Alternatives to a switch statement?

Discussion in 'Mac Programming' started by GorillaPaws, Jun 14, 2012.

  1. GorillaPaws macrumors 6502a


    Oct 26, 2003
    Richmond, VA
    I'm working on an iTunes style library app.

    In my main window controller, I'll be receiving notifications when items are selected in the source list and updating the main content view by triggering the appropriate view controllers. The items being selected have properties defined as global constants that indicate their type. To use iTunes as an example, when you select music from the source list, the righthand view updates to load the music view, when you select the iTunes store, you get that view, etc.

    I've read that using a switch statement to do different things based on what's passed in is a code smell, so I'm wondering what the alternative might be to something like:
    int propertyType = [passedInObject valueForKey: propertyType];
    switch( propertyType )
        case kPropertyType0:
            //  Activate viewController for property type 0
        case kPropertyType1:
            //  Activate viewController for property type 1
        case kPropertyTypeN:
            //  Activate viewController for property type n... etc.
  2. chown33 macrumors 604

    Aug 9, 2009
    Sailing beyond the sunset
    I think it depends on exactly what is meant by "do different things".

    In your case, you could have an array of view controller objects, and select one by index, where the index is the type. That's a certain kind of coupling, though, in that the type is presumed to be small positive consecutive integers. (And really, shouldn't the "type" be an enum, or even a typedef'ed enum?)

    An alternative, if the type isn't consecutive integers, would be a dictionary where the key is the type (wrapped in NSNumber), and the value is the view controller. I would then make the propertyType be an NSNumber, not a primitive int or enum. Less wrapping and unwrapping that way.

    Personally, I think the switch is fine. It's clear and concise, and has no dependency on another data object (array or dictionary). You can look at that switch statement by itself and determine its correctness.

    I think the "code smell" is more for when there's a small integer argument and it's used to select between a multitude of unrelated actions or operations. As if a command-line had a single command "run" and "run 1" meant list the directory, "run 2" meant shutdown, and "run 3" meant recursive delete. The code smell is telling you that those are unrelated and opaque actions, each of which deserves its own uniquely named function.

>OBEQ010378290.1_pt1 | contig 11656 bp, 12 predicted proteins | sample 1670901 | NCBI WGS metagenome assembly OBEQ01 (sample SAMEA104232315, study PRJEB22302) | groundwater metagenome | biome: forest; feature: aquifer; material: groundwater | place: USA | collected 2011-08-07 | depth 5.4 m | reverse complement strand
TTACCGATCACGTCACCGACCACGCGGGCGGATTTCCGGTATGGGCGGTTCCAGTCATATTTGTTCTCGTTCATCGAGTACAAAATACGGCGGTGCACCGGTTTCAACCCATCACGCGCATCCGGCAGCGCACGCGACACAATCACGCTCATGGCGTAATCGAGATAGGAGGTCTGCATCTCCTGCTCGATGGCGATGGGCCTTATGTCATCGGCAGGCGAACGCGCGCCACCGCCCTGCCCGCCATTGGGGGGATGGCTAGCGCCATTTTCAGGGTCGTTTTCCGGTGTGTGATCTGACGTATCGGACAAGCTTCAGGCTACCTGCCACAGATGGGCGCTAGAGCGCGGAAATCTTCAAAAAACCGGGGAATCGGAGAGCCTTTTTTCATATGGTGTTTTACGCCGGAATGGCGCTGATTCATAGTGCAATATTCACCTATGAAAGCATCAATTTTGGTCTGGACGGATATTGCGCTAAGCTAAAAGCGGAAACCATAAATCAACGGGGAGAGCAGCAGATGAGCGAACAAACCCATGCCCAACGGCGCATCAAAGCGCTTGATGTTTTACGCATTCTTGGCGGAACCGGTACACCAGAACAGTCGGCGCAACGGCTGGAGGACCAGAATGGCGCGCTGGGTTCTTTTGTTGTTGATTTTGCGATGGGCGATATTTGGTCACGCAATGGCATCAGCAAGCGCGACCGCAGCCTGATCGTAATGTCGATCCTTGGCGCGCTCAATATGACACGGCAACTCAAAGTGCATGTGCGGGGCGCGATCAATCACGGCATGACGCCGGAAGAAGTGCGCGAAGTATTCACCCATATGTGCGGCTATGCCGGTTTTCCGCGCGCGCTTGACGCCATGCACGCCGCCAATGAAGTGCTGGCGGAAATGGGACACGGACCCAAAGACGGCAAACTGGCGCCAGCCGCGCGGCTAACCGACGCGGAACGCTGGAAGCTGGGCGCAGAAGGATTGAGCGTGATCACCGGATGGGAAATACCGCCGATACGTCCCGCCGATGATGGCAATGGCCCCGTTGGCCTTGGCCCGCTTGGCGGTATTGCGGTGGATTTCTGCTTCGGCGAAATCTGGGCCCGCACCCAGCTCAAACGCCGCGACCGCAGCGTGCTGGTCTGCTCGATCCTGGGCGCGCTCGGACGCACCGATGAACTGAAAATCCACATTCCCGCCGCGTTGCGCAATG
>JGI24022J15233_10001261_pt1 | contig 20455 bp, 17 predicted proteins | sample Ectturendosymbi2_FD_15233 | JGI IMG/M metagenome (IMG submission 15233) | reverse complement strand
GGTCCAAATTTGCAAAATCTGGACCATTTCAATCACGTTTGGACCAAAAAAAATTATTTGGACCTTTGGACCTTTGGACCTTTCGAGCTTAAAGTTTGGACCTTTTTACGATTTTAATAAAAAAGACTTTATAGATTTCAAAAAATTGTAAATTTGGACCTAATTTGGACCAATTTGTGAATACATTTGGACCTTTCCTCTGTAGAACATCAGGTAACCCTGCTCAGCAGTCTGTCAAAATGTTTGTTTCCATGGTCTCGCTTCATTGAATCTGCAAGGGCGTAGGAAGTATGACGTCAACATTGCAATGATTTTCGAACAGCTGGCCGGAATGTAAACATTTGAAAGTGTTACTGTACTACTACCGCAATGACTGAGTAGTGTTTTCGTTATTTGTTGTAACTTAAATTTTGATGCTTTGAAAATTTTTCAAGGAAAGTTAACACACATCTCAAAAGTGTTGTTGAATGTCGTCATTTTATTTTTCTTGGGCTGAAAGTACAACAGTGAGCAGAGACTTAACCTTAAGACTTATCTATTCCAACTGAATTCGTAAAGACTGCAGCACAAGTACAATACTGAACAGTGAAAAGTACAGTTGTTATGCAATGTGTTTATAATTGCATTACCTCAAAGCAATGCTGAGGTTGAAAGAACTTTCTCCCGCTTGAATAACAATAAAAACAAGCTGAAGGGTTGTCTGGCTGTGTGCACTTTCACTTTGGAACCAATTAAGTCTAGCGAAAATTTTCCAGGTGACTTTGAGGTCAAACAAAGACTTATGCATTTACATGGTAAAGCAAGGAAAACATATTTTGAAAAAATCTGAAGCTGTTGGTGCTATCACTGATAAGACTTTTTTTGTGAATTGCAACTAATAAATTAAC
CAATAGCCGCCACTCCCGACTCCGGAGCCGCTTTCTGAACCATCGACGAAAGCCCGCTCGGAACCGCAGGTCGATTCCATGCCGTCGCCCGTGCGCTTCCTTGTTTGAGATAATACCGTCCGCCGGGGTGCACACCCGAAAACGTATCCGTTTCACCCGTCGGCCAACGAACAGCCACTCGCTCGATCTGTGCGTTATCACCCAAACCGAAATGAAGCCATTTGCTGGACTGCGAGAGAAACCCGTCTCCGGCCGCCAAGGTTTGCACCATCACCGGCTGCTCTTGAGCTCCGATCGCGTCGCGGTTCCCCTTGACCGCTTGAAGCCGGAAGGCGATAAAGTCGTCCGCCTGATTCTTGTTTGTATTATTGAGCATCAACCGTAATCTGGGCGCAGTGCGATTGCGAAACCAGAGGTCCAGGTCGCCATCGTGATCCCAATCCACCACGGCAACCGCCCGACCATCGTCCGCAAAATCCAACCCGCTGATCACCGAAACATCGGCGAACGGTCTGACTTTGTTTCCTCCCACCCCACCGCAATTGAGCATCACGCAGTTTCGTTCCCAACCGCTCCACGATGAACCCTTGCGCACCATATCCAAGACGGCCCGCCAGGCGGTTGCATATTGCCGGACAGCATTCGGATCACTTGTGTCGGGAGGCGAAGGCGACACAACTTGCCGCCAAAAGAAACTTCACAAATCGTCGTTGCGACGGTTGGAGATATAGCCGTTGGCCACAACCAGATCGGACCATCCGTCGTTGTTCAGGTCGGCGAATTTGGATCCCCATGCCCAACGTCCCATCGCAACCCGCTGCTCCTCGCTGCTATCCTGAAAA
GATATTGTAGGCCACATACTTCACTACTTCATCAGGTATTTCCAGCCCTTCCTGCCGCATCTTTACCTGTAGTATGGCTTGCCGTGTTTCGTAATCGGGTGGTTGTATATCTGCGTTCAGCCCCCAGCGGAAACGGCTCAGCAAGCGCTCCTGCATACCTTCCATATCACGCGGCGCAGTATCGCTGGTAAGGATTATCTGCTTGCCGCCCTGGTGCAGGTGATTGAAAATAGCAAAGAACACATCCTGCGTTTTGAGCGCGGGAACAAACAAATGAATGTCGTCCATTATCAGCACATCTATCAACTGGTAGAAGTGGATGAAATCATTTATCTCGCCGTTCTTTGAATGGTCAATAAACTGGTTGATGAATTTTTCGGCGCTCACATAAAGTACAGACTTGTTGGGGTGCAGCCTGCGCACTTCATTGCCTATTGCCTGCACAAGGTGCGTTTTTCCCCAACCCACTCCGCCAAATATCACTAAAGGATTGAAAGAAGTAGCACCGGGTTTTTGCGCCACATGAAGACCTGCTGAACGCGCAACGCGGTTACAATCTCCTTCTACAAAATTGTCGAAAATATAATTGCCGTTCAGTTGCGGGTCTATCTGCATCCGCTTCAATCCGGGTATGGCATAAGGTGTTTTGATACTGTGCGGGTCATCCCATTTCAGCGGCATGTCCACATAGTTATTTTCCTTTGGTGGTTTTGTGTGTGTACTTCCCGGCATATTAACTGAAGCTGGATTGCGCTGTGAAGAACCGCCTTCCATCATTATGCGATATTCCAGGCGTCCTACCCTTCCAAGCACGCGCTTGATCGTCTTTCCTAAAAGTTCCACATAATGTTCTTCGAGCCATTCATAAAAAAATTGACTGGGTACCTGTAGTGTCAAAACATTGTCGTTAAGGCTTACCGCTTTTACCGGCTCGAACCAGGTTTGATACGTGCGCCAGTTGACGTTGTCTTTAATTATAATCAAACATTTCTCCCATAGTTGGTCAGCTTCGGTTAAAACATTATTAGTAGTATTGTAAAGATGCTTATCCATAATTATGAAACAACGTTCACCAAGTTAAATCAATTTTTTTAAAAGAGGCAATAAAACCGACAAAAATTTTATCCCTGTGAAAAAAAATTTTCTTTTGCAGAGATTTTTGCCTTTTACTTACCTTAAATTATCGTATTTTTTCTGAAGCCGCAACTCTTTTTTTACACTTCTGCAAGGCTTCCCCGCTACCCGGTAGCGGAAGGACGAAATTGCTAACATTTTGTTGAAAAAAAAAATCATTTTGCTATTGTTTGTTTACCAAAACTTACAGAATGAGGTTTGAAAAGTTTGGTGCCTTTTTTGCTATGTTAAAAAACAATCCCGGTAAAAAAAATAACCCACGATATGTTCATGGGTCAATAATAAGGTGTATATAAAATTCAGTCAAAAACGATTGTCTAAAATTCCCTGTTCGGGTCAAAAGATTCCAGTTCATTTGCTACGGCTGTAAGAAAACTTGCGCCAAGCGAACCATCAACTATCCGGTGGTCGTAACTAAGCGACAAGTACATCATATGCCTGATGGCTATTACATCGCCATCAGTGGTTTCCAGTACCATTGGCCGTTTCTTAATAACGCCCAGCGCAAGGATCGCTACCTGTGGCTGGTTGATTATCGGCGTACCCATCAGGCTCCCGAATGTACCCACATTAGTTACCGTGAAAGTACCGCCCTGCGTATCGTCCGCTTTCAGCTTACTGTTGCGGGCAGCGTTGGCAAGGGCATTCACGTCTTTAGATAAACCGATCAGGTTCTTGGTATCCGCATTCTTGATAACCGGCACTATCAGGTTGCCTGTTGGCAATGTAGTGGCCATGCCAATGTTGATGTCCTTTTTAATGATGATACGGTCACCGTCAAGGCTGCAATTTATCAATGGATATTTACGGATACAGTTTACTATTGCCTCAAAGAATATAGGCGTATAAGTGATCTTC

So IMNSHO, I think the switch smells fine. If it were bigger or dynamic, then an alternative might be worthwhile. As it is, don't worry about it.
  3. cMacSW macrumors regular

    Mar 20, 2006
    I don't think the case statement is a problem. Though if you're looking for a different way to do this, you could store the name of the view or view controller class as a string property in the object and create the view using these calls

    Class theClass = NSClassFromString(classNameStr);
    id myObject = [[theClass alloc] init];
  4. GorillaPaws thread starter macrumors 6502a


    Oct 26, 2003
    Richmond, VA
    Thanks for the reply chown33. I've actually implemented the types as enums, but I was just trying to simplify the example. Thanks for clarifying the "code smell" issue, your explanation is clear and very helpful (as always).

    @cMacSW, thanks for the reassurance. Dynamically instantiating classes is another interesting idea. i guess for my current purposes, this wouldn't be necessary, but if we were in a situation where there could be a large number of these (or weren't defined at compile time), then this would be a really great approach. I'll be sure to keep this in mind for other situations.

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